Charles Ferguson does a job on the financial meltdown
You can tell by their titles — the Oscar-nominated “No End in Sight” and “Inside Job,” which is having its world premiere at the Festival de Cannes — that the documentaries Charles Ferguson makes are not heartwarming documentaries. But that isn’t what sets him apart from other filmmakers and isn’t what makes his films so extraordinary.
Because of his personal and professional background, his intelligence and his inclinations, Ferguson is especially well-suited to creating knockout documentaries that cogently and carefully lay out all the particulars of a significant situation. These are films that both enable you to understand complex circumstances and encourage your fury at what went wrong.
That’s what Ferguson did with the American occupation of Iraq in 2007’s “No End in Sight” and what he does with the global economic crisis in “Inside Job.” This film lays out in exceptional but always understandable detail the argument that the meltdown of 2008 was “not an accident” but rather the result of an out-of-control finance industry that took unethical advantage of decades of deregulation.
It’s a powerhouse of a documentary that will leave you both thunderstruck and boiling with rage. Which is exactly how the filmmaker himself felt.
“When I finally figured out what had gone on here, yeah, those were my feelings,” says Ferguson, casual in jeans, black T-shirt and sports jacket. “This is too important, these are huge things that happened.”
One of the things that makes Ferguson’s documentaries stand out is the access he gets to key figures with specific knowledge of a situation. For “Inside Job,” he secured interviews with dozens of articulate insiders, including International Monetary Fund chief Dominique Strauss-Kahn, French Minister of Finance Christine Lagarde and Singapore Prime Minister Lee Hsien Loong. “I know who they are, and they’re not always obvious people, and they know who I am,” he explains. And exactly who he is is a story in itself.
For Ferguson is not some dreamy film school graduate. He is instead, in his own words, “a niche product” as a director: a plugged-in academic who has a PhD in political science from MIT and spent a decade consulting around the world. Making his films rigorously factual is important to him because “I spent eight years getting that PhD and I want to still be able to talk to those people.”
Ferguson has also “loved movies since I was a kid. For 30 years it was a secret dream of mine to make movies.” Then, in 1996, he sold Vermeer Technologies, a software company he founded, to Microsoft for $130 million. “I owned only a tiny percentage of the company, but, and this is the term used in Silicon Valley, it was enough to give me … money. I don’t have a mansion or a private jet or an island, but I don’t have to do anything I don’t want to.” Enter the movie-making experience.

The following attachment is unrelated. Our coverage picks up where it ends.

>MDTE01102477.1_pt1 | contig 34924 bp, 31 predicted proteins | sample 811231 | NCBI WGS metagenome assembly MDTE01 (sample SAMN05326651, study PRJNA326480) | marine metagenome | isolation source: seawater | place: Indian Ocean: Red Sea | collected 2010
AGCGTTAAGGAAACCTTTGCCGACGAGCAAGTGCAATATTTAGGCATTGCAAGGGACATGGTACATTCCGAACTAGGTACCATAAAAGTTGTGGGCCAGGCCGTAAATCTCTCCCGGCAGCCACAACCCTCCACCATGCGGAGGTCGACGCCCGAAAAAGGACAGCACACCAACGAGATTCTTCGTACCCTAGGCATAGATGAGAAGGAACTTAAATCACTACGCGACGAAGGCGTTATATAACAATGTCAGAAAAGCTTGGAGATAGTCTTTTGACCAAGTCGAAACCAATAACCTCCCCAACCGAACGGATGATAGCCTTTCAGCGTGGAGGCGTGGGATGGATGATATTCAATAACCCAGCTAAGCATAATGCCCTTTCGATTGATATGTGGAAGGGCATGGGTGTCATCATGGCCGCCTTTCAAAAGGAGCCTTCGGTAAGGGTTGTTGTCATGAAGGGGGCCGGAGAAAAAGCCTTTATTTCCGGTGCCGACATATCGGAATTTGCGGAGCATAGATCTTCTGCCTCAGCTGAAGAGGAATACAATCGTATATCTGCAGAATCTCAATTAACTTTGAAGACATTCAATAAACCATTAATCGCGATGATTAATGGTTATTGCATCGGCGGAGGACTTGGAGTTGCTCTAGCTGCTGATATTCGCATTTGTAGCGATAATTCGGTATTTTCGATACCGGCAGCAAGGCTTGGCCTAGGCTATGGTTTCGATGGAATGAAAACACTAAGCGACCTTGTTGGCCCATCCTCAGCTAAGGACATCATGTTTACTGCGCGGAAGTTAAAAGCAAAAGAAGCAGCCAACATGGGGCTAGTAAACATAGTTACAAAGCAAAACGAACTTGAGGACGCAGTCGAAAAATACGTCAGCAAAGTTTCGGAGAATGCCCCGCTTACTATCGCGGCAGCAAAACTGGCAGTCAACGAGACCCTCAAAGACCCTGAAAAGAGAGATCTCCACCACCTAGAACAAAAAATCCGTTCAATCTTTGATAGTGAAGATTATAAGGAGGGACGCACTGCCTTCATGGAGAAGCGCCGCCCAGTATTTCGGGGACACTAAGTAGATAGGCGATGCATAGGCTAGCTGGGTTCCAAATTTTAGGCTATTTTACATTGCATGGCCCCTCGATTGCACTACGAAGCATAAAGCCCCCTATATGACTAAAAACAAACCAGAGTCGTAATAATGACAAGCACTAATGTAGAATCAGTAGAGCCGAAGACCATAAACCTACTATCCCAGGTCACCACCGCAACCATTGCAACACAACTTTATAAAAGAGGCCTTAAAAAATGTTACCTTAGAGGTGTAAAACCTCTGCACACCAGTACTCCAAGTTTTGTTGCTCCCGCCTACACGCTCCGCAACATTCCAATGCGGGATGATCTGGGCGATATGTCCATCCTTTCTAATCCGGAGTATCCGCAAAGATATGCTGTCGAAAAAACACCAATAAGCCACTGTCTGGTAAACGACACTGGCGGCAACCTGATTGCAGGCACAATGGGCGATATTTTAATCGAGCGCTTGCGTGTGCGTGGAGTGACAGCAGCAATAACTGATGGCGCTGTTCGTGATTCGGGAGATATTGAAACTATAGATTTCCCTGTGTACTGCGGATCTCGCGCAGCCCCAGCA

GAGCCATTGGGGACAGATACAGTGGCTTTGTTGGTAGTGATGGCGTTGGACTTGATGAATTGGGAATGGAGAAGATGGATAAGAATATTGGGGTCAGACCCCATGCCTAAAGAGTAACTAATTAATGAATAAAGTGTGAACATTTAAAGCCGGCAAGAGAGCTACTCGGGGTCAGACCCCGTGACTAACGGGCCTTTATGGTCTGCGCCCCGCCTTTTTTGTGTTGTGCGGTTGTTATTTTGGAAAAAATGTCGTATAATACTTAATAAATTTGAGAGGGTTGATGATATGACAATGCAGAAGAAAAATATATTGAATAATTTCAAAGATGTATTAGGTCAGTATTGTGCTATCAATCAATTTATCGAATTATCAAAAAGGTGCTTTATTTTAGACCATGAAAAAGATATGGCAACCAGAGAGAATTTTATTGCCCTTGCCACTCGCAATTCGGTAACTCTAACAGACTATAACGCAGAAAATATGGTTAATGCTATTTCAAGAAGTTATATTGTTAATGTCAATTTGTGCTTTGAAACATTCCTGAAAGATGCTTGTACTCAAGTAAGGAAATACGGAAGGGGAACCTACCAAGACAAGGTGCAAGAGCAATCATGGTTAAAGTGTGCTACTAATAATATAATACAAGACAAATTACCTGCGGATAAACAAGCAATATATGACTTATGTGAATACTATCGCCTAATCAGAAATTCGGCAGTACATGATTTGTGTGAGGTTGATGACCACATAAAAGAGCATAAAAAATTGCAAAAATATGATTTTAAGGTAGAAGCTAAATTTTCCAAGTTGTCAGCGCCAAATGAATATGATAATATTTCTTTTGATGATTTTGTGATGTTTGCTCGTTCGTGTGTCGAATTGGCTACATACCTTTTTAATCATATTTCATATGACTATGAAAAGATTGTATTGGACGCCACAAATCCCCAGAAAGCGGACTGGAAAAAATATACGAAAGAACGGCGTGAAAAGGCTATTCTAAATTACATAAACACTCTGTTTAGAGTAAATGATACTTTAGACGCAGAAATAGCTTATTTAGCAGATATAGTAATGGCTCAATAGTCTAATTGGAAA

After “No End in Sight” was finished and Ferguson was looking around for something else to do, two friends, including book author Charles R. Morris, whose “The Trillion Dollar Meltdown” predicted the crash, told him about their fears for the financial world. “I said, ‘Trillion-dollar meltdown? Isn’t this kind of alarmist?’ And they said, ‘Charlie, just you wait.’ ”
As someone who made a large sum of money by founding and selling a company, Ferguson is hardly an enemy of capitalism, and he further describes himself as “not an ideological person. I’m a moderate, I’m pragmatic, I try to take the facts as they are.”
The facts he discovered horrified him. “Imagine if I, personally, [as] some random guy, set myself up to launder money for Iran’s nuclear program,” he says. “If I was caught doing that, do you think I’d get a fine equivalent to two months of my wages, which is what happened to Credit Suisse? I think the result would maybe be a little different. After 200 to 300 things like that,” he adds, you get pretty upset.
One of the remarkable things about “Inside Job” is the extent to which Ferguson, as the interviewer, can be heard challenging the people he is talking to, occasionally saying things like “you can’t be serious” and “forgive me, that’s clearly not true” when he feels he’s being snowed. The result is often looks of astonishment. “I don’t think they’re used to being challenged,” Ferguson says.
This kind of confrontational attitude comes naturally to Ferguson. “I’m a tough guy, I’ve always been a tough guy,” says Ferguson, who grew up in San Francisco. “I came from a somewhat rough background and earlier in my life I was too tough a guy but I think and hope I’ve brought that under control. When I was younger I was angry, suspicious, skeptical, impatient. So when you see me in the film reacting to anything forced or artificial, that’s totally natural.”
Ferguson is also thoughtful and articulate, and when asked if he’s always been opposed to deregulation, he says: “You could say I’ve been somewhat radicalized by recent events, but I don’t think that’s it. I think it’s that behavior became so much worse, and that’s an important distinction.
“There’s general agreement that people shouldn’t rob banks, but then you have 50,000 people who are running banks and robbing them. I haven’t become more radicalized, people have changed. Something has happened to us, and I hope we can un-happen it.”
Something has happened to Ferguson as well: He’s become passionate about the filmmaking process. “After doing something like this, it’s hard to go back to an office and write a paper for the Journal of Economic Perspectives,” he says. “I really don’t think so.”
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